What makes luxury packaging luxurious? Material, design, intelligence – with the element of eco.
We might define the luxury market by price points, but what defines the price? It could be in the craftsmanship and quality, the story the brand tells and the people it represents. Luxury implies exclusivity, ‘something not everybody has’. Namely, it’s in the mind of the individual consumer.
For the luxury brand, packaging can also play a big role in how a product is perceived and valued. To that end, our teams at Stora Enso are focused on material, design and intelligence that can add to the luxury factor as well as the sustainability aspect of a brand.
As a material, wood-based fibres are quite suited to the discriminating consumer. For example, the tactile properties of a product or package have become more and more important in brands. Wood-based fibres can provide a softer and more textured, luxurious feeling compared to plastic. Molded fibres can be used for high-end inserts, instead of plastics. Wood plastic composites can be made into corks, screw caps and dispensers like we’d find in luxury cosmetics, and give a ‘holistic’ feeling to the overall product.
In terms of design, how the package is made and can provide gains in the value chain are equally important to the look and functionality. Carton board can be made lighter or stiffer, for example, with micro-fibrillated cellulose (MFC), or even thinner with MFC and biocomposites, making it more efficient.
Packaging tells a story too and needs to align with the brand, particularly in luxury markets. This can be challenging, for instance, with growing e-commerce. Even here, the outer package material and design will affect how the consumer reacts to the brand.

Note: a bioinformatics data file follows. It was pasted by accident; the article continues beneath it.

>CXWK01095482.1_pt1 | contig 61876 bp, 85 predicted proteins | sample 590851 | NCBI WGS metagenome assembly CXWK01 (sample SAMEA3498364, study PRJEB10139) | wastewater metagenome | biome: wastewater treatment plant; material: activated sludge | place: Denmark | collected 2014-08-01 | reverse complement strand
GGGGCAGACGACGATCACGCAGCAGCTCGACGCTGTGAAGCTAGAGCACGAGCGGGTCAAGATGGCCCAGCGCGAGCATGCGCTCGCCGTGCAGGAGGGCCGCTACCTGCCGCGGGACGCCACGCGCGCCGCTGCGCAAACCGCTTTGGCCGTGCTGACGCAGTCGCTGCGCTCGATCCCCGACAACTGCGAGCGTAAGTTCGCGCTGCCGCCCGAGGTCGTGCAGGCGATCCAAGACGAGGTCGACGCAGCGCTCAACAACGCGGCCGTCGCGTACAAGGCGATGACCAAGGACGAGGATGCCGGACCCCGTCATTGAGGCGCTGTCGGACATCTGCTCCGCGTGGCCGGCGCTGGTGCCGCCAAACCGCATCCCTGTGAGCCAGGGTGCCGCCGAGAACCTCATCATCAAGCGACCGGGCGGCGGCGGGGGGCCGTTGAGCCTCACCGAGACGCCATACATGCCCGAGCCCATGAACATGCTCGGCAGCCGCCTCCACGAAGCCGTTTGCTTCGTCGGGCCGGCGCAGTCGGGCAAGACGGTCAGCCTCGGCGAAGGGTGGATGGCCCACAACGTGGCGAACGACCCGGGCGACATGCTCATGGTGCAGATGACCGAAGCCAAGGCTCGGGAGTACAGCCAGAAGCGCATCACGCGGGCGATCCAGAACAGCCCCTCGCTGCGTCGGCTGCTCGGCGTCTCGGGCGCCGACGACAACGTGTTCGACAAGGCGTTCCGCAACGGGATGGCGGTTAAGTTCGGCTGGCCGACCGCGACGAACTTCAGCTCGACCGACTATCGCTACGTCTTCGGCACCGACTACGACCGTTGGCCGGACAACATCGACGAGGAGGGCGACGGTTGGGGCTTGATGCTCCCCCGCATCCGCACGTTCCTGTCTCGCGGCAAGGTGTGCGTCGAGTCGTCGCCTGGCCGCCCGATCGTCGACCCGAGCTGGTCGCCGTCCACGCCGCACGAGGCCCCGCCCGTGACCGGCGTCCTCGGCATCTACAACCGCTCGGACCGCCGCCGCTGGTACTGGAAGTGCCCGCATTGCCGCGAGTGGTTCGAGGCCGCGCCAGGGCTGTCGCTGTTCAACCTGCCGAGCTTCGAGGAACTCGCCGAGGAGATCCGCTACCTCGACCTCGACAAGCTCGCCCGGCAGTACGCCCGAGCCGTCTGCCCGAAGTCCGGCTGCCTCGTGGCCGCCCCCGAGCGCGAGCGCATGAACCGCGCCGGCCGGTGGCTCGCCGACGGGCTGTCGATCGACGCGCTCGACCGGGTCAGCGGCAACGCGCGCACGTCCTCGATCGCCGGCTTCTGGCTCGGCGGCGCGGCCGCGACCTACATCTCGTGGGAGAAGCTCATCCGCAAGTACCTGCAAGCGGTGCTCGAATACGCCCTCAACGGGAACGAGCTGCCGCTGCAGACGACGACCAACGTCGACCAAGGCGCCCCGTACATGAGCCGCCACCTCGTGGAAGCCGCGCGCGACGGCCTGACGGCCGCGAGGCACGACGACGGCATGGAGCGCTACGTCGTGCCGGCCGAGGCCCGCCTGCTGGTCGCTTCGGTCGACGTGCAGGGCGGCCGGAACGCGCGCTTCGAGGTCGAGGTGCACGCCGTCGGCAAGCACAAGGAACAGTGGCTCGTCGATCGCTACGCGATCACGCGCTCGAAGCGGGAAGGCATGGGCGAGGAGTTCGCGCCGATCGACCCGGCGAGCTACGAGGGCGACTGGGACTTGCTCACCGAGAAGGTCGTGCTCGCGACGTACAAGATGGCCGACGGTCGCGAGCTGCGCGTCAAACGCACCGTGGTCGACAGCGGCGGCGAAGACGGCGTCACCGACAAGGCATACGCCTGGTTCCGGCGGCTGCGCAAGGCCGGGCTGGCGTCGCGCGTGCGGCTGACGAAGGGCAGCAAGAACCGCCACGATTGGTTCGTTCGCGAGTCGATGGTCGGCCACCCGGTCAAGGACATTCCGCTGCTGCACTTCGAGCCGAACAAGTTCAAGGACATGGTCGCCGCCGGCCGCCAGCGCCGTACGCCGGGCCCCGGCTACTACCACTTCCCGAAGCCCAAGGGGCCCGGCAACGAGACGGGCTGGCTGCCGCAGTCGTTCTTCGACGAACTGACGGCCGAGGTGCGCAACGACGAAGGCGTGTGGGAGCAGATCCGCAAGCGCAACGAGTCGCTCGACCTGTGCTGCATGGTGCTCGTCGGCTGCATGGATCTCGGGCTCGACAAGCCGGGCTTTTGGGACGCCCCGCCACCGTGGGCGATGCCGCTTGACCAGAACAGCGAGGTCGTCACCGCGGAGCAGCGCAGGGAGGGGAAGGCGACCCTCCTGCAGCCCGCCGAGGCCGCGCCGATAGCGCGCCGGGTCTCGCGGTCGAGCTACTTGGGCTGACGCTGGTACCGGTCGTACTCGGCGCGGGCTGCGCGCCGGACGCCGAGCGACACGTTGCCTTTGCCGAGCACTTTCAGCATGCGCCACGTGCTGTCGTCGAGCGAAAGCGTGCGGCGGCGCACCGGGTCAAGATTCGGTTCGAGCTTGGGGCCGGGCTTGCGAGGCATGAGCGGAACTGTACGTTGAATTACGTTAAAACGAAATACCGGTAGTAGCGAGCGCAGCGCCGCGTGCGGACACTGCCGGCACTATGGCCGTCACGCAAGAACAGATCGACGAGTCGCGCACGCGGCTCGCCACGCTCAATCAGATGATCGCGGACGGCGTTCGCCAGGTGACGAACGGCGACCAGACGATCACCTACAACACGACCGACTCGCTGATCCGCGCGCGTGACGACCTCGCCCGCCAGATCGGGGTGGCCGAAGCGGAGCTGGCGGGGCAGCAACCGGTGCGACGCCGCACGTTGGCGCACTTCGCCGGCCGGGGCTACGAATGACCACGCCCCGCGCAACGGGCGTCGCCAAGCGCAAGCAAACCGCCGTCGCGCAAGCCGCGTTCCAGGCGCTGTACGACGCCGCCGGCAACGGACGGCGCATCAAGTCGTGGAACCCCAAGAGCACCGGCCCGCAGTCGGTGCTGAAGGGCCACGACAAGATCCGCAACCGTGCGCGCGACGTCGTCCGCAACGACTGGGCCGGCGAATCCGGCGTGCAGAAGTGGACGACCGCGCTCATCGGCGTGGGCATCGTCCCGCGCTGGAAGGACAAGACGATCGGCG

Intelligence is another feature that can single out a brand. Intelligent packaging can be used to assure a consumer that their high price product is not counterfeit. Digital tags can further enhance the brand by enabling direct communication and information between brand owner and consumer.
That brings me to the eco element. Do luxury consumers care? Do they actively seek brands and products that are seen as ecologically friendly?
We see growing eco-awareness, particularly among the 20-45 age group. However, with so many conflicting messages in different markets, it’s hard for consumers to know what’s sustainable and what’s not.
Trees are renewable, they grow back. Carton board comes from renewable wood fibres. That’s one part of the sustainability equation. Additionally, Stora Enso works sustainably and responsibly in the forests, operations and communities to do everything we can to make the friendliest use of this ‘green’ resource.
With renewable wood fibres, there’s luxury – and a good conscious.